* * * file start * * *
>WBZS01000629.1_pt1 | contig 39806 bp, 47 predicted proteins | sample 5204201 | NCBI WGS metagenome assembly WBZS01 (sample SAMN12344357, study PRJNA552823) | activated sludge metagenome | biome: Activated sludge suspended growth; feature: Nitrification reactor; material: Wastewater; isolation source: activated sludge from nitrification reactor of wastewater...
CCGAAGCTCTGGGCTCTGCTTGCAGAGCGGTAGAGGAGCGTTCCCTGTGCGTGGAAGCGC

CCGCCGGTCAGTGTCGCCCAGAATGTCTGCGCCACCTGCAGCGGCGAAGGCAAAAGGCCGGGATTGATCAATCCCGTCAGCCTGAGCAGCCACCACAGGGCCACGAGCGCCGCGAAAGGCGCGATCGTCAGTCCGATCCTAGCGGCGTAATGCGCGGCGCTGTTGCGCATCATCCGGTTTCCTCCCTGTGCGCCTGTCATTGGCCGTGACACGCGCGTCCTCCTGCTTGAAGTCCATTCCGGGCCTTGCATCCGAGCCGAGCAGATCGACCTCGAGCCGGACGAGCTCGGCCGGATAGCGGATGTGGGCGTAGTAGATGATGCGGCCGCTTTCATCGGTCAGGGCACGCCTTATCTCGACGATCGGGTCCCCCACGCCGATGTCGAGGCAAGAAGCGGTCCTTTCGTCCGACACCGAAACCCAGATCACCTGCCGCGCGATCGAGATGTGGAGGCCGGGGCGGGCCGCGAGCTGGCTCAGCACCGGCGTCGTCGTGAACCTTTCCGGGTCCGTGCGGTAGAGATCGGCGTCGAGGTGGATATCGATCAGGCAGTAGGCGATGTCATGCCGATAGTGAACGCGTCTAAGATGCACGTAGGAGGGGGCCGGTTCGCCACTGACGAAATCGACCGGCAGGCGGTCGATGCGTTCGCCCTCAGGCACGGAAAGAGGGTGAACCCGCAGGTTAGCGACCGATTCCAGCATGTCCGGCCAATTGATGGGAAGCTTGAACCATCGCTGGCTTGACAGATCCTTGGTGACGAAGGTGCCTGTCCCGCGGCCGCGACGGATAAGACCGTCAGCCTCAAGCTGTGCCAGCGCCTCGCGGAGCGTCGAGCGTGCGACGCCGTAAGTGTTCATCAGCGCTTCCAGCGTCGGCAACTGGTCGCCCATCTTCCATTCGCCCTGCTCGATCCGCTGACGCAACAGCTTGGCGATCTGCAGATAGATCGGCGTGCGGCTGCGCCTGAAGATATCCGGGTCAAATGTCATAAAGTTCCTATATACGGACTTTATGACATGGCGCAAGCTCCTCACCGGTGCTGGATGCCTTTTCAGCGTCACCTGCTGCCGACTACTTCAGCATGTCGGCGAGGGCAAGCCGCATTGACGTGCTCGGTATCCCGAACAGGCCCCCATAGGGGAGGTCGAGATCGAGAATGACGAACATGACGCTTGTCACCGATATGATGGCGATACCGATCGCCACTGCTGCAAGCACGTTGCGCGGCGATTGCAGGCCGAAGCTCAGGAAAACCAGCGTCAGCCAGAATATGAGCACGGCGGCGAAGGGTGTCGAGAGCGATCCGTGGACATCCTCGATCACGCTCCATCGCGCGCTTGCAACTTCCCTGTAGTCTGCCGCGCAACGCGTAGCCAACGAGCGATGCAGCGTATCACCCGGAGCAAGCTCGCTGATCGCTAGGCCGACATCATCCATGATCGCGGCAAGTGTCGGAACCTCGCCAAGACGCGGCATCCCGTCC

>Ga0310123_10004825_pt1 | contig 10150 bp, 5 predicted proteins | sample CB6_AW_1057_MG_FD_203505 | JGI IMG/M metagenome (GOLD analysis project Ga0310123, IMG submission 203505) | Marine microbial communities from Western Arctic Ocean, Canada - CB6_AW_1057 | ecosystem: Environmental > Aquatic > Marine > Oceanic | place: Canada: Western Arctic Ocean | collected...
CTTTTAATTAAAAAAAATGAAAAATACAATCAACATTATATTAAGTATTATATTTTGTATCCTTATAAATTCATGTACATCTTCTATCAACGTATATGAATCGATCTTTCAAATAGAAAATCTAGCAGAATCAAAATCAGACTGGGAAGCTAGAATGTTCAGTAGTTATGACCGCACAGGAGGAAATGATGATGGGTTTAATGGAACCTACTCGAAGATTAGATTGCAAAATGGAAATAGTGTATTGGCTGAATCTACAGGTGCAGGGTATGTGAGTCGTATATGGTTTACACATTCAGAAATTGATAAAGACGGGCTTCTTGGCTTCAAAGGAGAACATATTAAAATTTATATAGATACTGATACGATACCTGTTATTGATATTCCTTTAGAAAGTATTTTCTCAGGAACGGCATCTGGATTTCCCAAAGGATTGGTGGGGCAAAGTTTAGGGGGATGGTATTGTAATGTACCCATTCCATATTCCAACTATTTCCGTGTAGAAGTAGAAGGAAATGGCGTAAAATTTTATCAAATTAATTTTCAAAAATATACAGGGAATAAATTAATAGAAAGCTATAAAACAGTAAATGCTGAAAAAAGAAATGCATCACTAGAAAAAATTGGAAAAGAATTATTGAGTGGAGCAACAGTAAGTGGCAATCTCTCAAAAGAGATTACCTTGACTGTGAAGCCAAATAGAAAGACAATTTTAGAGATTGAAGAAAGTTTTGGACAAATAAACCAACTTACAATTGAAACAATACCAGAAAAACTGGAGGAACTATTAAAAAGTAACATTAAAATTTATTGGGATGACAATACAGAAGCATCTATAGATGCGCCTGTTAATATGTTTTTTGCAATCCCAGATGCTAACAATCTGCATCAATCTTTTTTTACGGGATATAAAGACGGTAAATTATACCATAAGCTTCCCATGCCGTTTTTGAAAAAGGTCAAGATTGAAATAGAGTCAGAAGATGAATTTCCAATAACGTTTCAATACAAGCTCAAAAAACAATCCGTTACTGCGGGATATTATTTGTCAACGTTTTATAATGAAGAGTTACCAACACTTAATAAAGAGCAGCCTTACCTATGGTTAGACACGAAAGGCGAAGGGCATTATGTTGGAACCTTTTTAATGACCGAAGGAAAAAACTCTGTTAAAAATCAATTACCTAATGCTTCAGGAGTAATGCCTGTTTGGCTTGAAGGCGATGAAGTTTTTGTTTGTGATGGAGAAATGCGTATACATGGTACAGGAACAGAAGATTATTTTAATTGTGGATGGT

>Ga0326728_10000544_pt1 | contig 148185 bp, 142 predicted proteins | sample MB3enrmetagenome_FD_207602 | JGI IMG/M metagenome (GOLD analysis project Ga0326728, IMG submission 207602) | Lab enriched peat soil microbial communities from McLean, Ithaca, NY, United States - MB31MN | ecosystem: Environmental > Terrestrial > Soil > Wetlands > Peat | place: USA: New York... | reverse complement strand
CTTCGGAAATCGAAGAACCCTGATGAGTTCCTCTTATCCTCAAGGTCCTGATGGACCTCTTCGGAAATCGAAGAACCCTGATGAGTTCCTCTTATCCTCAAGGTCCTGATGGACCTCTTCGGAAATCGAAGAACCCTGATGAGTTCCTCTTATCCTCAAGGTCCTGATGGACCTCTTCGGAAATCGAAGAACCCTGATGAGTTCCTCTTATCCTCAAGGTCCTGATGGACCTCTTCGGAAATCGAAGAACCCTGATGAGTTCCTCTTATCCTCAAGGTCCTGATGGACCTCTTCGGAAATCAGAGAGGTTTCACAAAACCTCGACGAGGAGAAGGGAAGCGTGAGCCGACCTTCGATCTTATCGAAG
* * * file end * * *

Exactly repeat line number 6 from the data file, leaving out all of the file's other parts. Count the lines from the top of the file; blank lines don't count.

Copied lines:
>Ga0326728_10000544_pt1 | contig 148185 bp, 142 predicted proteins | sample MB3enrmetagenome_FD_207602 | JGI IMG/M metagenome (GOLD analysis project Ga0326728, IMG submission 207602) | Lab enriched peat soil microbial communities from McLean, Ithaca, NY, United States - MB31MN | ecosystem: Environmental > Terrestrial > Soil > Wetlands > Peat | place: USA: New York... | reverse complement strand